Three American physicists, who were once referred to as “the Jewish mafia at Columbia” University, are recipients of this year’s Nobel Prize in Physics.
Leon Lederman, Melvin Schwartz and Jack Steinberger were named co-recipients of the 1988 Nobel Physics Prize, which they were awarded for discovering the presence of a “ghostlike” particle in the building blocks of matter.
The three “ghostbusters” will share the $390,000 prize for their work on the neutrino, defined as “ghost-like constituents of matter.”
The three, all New York natives, were accorded the tongue-in-cheek label of “Jewish mafia at Columbia in the 60s” in the autobiography of Sheldon Glashow, a physical theorist who won the Nobel Prize in Physics in 1979.
Lederman, 66, is now director of the Fermi National Laboratory in Batavia, Ill. Schwartz, 55, formerly a professor at Columbia and Stanford Universities, now has his own computer communications company in Mountain View, Calif.
Steinberger, 67, works in Geneva, Switzerland, at the laboratories of CERN, the European Nuclear Research Center, where he is “building one of the nicest experiments for the new electron-positron colliding beam, called LEP (Large Electron Positron),” Schwartz told the Jewish Telegraphic Agency from his company in the San Francisco suburb.
Steinberger was Schwartz’s thesis sponsor at Columbia in 1953.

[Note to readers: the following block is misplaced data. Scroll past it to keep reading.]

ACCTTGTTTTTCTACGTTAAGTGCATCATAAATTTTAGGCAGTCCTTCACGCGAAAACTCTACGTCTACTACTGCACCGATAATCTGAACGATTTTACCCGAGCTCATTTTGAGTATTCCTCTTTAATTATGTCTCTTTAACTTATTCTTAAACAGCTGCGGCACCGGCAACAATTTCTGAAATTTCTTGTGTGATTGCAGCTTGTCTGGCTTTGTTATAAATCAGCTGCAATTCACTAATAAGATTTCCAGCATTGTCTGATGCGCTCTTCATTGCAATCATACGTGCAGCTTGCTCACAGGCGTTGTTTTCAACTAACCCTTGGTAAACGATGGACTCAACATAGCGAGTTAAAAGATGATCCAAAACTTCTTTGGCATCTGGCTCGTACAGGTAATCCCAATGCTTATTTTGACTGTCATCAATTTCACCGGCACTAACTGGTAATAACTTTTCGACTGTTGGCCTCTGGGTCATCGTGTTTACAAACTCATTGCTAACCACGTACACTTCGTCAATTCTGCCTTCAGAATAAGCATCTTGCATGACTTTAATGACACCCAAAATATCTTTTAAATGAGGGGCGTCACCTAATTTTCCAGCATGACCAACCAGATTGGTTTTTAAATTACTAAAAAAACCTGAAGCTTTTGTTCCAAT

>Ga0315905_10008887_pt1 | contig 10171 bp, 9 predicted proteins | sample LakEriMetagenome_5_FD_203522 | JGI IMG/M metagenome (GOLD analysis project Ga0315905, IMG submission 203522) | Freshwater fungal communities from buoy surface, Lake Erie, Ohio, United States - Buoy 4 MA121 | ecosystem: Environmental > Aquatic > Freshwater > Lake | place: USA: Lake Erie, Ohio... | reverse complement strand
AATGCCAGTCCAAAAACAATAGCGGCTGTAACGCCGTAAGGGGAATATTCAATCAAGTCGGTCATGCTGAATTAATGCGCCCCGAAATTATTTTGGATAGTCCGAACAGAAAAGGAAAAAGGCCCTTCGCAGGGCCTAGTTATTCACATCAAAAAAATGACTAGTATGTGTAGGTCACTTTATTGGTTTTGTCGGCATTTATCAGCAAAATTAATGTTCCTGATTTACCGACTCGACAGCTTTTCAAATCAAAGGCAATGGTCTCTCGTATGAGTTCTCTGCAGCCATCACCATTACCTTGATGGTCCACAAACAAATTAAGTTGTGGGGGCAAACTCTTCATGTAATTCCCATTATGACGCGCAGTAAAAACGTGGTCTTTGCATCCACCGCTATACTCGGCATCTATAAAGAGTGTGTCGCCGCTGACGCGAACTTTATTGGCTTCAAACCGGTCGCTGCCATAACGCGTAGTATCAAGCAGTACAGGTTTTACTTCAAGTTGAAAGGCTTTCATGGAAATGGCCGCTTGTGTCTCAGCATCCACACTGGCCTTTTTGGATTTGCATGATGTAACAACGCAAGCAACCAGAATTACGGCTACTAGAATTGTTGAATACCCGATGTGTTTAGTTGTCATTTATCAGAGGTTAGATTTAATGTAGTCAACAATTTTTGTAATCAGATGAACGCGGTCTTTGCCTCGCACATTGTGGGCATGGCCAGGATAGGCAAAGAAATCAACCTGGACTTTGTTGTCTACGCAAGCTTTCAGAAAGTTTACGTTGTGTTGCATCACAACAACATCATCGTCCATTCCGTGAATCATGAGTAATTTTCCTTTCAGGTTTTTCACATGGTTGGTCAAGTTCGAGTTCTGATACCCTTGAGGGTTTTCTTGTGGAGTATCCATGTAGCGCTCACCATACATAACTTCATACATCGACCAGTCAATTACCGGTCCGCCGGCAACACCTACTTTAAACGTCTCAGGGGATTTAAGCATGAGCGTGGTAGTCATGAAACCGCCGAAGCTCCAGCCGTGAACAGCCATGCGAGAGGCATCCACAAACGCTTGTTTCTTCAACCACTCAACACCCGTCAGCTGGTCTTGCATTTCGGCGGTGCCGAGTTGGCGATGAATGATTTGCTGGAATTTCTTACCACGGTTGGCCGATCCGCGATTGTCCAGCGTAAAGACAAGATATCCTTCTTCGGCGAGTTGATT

Schwartz, a native of the southeast Bronx, attended Bronx High School of Science and Columbia, Both his parents were Russian immigrants.
The three physicists discovered the neutrino in 1961 at Columbia, University’s Brookhaven National Laboratory on Long Island.
Schwartz’ company, Digital Pathways Inc., which designs dial-up security for mainframe computers, is funded in funded in equal parts by the American and Israeli governments for its joint research and development programs.
Schwartz sits on the board of governors of the Weizmann Institute of Science in Rehovot, Israel.
PRIZE IN MEDICINE, TOO
On Monday, a Jewish woman from the Bronx was named a co-recipient of the 1988 Nobel Prize in Physiology or Medicine.
Gertrude Elion, 70, was awarded the prize, to be shared with her colleague George Hitchings, 83, with whom she has worked in drug research since 1945.
A third scientist sharing the $390,000 prize with them is a Briton, Sir James Black, who developed beta blockers and cimetidine (Tagamet).
Elion and Hitchings, who currently work for the Burroughs Wellcome Company at Research Triangle Park, N.C., were awarded the prestigious prize for their development of a sequence of drugs now considered indispensable in the treatment ulcers, gout, malaria, auto-immune disorders and leukemia.
Elion, daughter of a dentist, was born Jan, 23, 1981 in New York, where she grew up on Walton Avenue in the Bronx.
She attended Hunter College, where she majored in chemistry and minored in physics, She graduated summa cum laude in 1937 and received an M.S. from New York University in 1941.
A recipient of many awards, Elion was named to the Hunter College Hall of Fame in 1973 and was appointed by President, Reagan to the National Cancer Advisory Board.
The Nobel Prizes will be presented Dec. 10.
The Archive of the Jewish Telegraphic Agency includes articles published from 1923 to 2008. Archive stories reflect the journalistic standards and practices of the time they were published.